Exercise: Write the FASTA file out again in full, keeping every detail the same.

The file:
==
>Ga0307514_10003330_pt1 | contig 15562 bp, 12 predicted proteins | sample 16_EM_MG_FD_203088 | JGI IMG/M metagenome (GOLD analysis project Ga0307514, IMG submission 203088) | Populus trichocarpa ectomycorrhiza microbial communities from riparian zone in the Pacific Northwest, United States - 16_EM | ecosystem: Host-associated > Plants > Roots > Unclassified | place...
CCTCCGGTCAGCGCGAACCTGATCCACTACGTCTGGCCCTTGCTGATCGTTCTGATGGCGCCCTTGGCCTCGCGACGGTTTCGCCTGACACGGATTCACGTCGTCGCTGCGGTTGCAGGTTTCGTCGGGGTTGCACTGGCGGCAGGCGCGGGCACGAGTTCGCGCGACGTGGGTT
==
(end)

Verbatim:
>Ga0307514_10003330_pt1 | contig 15562 bp, 12 predicted proteins | sample 16_EM_MG_FD_203088 | JGI IMG/M metagenome (GOLD analysis project Ga0307514, IMG submission 203088) | Populus trichocarpa ectomycorrhiza microbial communities from riparian zone in the Pacific Northwest, United States - 16_EM | ecosystem: Host-associated > Plants > Roots > Unclassified | place...
CCTCCGGTCAGCGCGAACCTGATCCACTACGTCTGGCCCTTGCTGATCGTTCTGATGGCGCCCTTGGCCTCGCGACGGTTTCGCCTGACACGGATTCACGTCGTCGCTGCGGTTGCAGGTTTCGTCGGGGTTGCACTGGCGGCAGGCGCGGGCACGAGTTCGCGCGACGTGGGTT